It was the U.S. government’s first time to impose a blanket travel ban in response to a global infectious disease outbreak. But, in retrospect, the decision wasn’t a complete surprise given today’s “America First” political climate in Washington and the terrifying unknowns about this particular disease. U.S. politicians have called for border closure and travel suspension during past public health crises, including the 2014 Ebola outbreak from West Africa and the 2009 H1N1 swine flu pandemic from Mexico. The Obama administration rejected those proposals both times with the support from WHO and the U.S. Centers for Disease Control and Prevention (CDC).
The White House’s rationale for the strict measure this time was that the CDC’s first confirmed case of human-to-human transmission of the coronavirus in the U.S. on Thursday, along with early evidence in China suggesting that the virus can be transmitted by people who haven’t yet exhibited symptoms, has put the American public at an increased risk of contacting the deadly virus.
“The CDC, along with state and local health departments, has limited resources and the public health system could be overwhelmed if sustained human-to-human transmission of the virus occurred in the United States,” Trump wrote in Friday’s executive order. “Sustained human-to-human transmission has the potential to have cascading public health, economic, national security and societal consequences.”
Citing government numbers that there were an average of 14,000 people traveling to the U.S. from China each day in fiscal 2019, the president added, “The potential for widespread transmission of the virus by infected individuals seeking to enter the United States threatens the security of our transportation system and infrastructure and the national security.”
The first case of the novel coronavirus infection was found late December in Wuhan, the largest city in central China, and quickly spread to the rest of the country and beyond. According to WHO, as of Sunday, the coronavirus had infected 14,557 people globally—14,411 in China with a high concentration in Wuhan, eight in the U.S. and 138 in other countries—and killed 304 people, all in China. On late Sunday, the first coronavirus-related death outside of China was confirmed in the Philippines.
“I want to stress: the risk of infection for Americans remains low,” Alex Azar, Secretary of Health and Human Services and chairman of the coronavirus task force set up by Trump, said on Friday. “We are working to keep the risk low.”
Since Trump announced the travel ban on Friday, several countries have followed suit. Australia issued the same restriction to all foreign nationals who had stepped on Chinese soil in the past two weeks; Singapore ordered a similar ban but made an exception for long-term visa holders like workers and students; and Japan denied entry of foreign nationals who’d travelled to Hubei Province recently but left the door open to people from other parts of China.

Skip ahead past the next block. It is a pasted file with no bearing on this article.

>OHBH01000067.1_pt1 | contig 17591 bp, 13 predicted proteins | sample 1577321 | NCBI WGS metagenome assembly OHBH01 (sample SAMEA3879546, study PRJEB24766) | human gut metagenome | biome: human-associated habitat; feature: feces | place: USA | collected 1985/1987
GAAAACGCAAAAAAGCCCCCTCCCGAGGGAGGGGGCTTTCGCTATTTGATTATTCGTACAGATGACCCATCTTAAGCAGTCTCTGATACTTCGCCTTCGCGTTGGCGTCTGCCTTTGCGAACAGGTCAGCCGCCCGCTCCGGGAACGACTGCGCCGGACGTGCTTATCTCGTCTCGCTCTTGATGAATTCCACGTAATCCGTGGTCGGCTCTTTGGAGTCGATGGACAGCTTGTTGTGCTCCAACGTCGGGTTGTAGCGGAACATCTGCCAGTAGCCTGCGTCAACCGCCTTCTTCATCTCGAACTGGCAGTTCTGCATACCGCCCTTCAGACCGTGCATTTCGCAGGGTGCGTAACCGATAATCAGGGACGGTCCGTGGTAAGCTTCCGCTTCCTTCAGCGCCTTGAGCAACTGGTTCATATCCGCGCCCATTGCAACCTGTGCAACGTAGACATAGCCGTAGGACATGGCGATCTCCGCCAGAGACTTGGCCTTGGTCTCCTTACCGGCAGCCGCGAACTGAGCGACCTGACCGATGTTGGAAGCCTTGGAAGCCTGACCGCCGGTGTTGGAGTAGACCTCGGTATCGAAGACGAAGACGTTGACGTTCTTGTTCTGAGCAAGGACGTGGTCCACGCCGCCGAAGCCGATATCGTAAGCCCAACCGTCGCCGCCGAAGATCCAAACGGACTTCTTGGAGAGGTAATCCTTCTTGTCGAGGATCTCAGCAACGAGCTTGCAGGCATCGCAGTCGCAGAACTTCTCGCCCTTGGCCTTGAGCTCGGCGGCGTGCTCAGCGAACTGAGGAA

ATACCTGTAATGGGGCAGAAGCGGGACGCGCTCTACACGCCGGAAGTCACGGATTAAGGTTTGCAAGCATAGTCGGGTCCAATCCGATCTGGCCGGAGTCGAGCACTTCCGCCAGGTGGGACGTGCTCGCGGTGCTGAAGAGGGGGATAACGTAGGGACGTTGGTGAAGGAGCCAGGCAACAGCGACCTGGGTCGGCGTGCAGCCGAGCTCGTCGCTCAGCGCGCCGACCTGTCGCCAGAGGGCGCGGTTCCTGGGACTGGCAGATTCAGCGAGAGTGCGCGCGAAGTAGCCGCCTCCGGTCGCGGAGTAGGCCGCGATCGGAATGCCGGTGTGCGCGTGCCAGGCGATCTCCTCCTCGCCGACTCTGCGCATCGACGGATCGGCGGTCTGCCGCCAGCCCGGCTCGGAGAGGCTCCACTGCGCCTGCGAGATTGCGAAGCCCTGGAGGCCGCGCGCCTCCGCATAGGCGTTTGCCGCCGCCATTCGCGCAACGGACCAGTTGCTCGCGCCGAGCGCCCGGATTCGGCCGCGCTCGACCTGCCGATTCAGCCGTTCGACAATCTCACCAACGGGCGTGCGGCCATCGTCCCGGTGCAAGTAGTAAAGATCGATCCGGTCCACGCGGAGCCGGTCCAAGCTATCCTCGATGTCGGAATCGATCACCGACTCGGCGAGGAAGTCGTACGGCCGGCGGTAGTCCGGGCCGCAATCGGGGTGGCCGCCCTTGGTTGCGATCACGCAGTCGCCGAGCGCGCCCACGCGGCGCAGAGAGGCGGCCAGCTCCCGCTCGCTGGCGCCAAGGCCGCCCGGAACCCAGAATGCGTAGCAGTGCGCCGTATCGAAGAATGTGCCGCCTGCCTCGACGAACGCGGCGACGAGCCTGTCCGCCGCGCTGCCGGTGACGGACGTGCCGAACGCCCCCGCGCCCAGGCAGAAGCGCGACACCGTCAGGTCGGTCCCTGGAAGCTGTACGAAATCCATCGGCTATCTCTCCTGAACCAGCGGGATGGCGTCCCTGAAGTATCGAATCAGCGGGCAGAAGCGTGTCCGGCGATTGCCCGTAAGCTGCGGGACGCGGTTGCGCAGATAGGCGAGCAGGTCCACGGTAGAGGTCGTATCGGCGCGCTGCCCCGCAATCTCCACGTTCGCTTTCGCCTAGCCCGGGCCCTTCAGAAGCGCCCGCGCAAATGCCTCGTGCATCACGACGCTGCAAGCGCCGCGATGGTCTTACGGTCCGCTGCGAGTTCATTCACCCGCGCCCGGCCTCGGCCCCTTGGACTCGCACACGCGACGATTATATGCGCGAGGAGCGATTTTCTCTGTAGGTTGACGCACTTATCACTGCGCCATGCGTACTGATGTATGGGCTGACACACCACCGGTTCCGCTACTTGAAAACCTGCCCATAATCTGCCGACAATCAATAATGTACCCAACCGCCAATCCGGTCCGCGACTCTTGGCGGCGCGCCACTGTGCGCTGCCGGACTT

To date, a total of 62 countries have issued various travel restrictions targeting Chinese nationals and others who have been in China lately.
Canada, in contrast, has taken a starkly different approach. On Friday, Canada’s Health Minister Patty Hajdu told reporters that Canada wouldn’t follow Washington’s move to declare a national public health emergency and ban foreign entry. She reiterated WHO’s stance that governments should respond to the crisis based on evidence, not fear.
“Our position is completely in line with the WHO’s position,” Hajdu said, “which is that, at this time, there’s no sufficient evidence saying that the virus can be spread when people are not exhibiting symptoms.”
The U.S. Secretary of Health and Human Services will advise Trump to assess the executive order every 15 days to determine any modifications or termination. Until then, the travel ban mostly affects student and employment visa holders in the U.S., as well as regular business travelers who have recently visited China. As of 2019, there were about 1.1 million foreign students studying in the U.S. under the F1 visa program, according to the Institute of International Education, and 420,000 tax-paying foreign nationals working in the country under the H1B employment visa program, per USCIS data. About a third of those two visa holders are Chinese nationals.
Disclosure: Sissi Cao is a Chinese citizen living in the U.S. for 11 years, six years as a student and five years as a skilled worker.